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SIP OPTIONS "Ping" (Q122)

The information in this article applies to: SIP, POCS-1

Devices in a SIP network like proxies, SBCs, and other devices need an efficient means of forwarding calls to a next-hop device. Unfortunately, there is no means of knowing whether a neighboring device is alive or dead, or whether the neighboring device is willing or able to accept calls.

Some have asserted that the REGISTER method is the right way to do that, and it is in some cases. Unfortunately, it is not the right solution in all cases. A small business with a single PBX connected to a SIP-based service provider over a SIP trunk might REGISTER with the service provider. It is a little "odd", though, since a REGISTER message is supposed to be sent from the user agent that represents a user (i.e., the user's phone). So, to send a REGISTER message is not quite right. Nonetheless, it is a workable solution. What if that business is a bigger enterprise with two or three interfaces to different service providers, perhaps interconnecting through SBCs? Suddenly, the REGISTER approach does not work very well at all. Who is registering? And what does the REGISTER message even mean?

A de facto standard that has emerged in the industry to address this problem is the use of the OPTIONS message between two devices. What is important when routing calls is whether the next-hop device is capable and able to accept calls. So, a PBX can send an OPTIONS message periodically to SBCs. Likewise, SBCs can send OPTIONS messages to peer SBC devices. If the response is a 200 from the peer, that indicates that the signaling path is good.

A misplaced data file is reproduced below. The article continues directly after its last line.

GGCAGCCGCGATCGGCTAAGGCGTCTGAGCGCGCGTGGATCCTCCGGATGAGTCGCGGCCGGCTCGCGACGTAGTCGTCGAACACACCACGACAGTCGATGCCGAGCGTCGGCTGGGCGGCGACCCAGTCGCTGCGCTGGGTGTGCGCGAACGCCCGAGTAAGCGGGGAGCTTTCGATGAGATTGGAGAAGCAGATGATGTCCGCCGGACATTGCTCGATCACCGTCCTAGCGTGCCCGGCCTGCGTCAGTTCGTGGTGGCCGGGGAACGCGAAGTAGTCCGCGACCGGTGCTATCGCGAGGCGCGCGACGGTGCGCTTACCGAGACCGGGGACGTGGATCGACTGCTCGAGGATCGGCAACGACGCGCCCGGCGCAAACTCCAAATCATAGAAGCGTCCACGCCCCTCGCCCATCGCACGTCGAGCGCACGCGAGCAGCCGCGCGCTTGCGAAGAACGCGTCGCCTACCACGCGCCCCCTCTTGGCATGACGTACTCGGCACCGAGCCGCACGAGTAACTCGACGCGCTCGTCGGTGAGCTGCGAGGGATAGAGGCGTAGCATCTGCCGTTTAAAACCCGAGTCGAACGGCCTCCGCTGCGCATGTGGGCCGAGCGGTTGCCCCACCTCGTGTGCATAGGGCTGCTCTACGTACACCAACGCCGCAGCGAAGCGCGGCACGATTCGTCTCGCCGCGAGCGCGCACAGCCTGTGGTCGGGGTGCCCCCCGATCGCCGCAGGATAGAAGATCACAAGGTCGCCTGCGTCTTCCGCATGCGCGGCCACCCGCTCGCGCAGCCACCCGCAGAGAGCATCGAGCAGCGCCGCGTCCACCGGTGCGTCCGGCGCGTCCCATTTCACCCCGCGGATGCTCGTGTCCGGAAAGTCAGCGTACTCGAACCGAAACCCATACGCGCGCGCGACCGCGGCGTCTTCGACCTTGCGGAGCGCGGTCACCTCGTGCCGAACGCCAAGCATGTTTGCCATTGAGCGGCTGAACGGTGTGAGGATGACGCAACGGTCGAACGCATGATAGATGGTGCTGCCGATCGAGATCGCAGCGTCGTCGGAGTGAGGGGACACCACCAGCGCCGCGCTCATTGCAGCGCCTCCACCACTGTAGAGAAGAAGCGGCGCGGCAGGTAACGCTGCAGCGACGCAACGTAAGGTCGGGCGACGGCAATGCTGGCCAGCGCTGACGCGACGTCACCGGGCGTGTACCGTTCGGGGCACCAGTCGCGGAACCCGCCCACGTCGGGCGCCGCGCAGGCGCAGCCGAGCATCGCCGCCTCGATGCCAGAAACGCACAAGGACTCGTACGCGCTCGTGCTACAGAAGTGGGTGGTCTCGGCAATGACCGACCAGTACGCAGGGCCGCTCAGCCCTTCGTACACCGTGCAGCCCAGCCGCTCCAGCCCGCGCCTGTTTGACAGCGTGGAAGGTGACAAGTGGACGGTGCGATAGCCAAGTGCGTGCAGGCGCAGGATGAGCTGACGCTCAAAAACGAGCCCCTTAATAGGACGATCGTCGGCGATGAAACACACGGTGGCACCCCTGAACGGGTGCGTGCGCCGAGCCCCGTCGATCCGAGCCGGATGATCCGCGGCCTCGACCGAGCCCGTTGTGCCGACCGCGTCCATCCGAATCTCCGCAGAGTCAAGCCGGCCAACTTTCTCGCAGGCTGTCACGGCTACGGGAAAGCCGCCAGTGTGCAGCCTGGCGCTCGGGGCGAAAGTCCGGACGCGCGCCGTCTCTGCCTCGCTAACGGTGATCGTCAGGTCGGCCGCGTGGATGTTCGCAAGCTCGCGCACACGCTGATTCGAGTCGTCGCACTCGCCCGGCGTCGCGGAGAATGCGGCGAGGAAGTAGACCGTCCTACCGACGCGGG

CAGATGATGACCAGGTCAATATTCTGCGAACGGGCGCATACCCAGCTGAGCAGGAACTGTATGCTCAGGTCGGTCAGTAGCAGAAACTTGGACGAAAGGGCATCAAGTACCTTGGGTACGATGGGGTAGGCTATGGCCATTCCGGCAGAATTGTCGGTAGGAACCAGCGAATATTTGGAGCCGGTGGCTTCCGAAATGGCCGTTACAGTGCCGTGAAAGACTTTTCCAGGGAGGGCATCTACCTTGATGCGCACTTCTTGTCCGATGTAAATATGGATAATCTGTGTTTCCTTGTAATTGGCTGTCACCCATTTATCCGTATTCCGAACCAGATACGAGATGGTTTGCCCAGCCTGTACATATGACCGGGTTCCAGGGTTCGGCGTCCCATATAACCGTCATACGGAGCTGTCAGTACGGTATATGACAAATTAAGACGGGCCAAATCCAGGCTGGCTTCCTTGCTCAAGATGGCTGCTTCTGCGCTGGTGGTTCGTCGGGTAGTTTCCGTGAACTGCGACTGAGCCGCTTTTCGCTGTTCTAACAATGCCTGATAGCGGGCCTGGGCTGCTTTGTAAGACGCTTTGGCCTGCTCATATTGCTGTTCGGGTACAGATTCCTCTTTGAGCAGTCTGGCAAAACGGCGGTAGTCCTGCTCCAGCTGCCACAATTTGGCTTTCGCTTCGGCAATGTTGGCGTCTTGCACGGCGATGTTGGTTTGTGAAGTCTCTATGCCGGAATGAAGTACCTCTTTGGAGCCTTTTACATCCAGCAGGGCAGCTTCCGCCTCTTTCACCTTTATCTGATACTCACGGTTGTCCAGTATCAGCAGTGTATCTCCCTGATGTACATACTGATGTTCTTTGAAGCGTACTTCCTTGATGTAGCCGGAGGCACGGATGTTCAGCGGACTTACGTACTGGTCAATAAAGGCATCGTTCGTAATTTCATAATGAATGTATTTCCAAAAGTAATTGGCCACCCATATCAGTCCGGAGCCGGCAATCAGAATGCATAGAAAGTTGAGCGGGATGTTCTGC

If a peer device is unable to accept calls, it returns a 503 to indicate that service is unavailable. This may be the result code returned because the responding device cannot process requests (e.g., it has been placed into maintenance mode or is overloaded) or perhaps because that is the response it is receiving from its upstream neighbor. By passing the upstream status downstream, it is possible to determine that, not only is the next hop not useable, but there is a failure further into the network that renders a given path inaccessible. Likewise, reporting the downstream status upstream would allow a service provider, for example, to know whether a route into an enterprise is accessible.

This mechanism is known in the industry as an OPTIONS "ping" and is widely supported by equipment manufacturers. It is a very lightweight mechanism that provides a lot of utility and helps to significantly reduce call setup delays due to failure of intermediate network elements or network connections.

A complete formal specification for use of the SIP OPTIONS Ping is documented in POCS-1.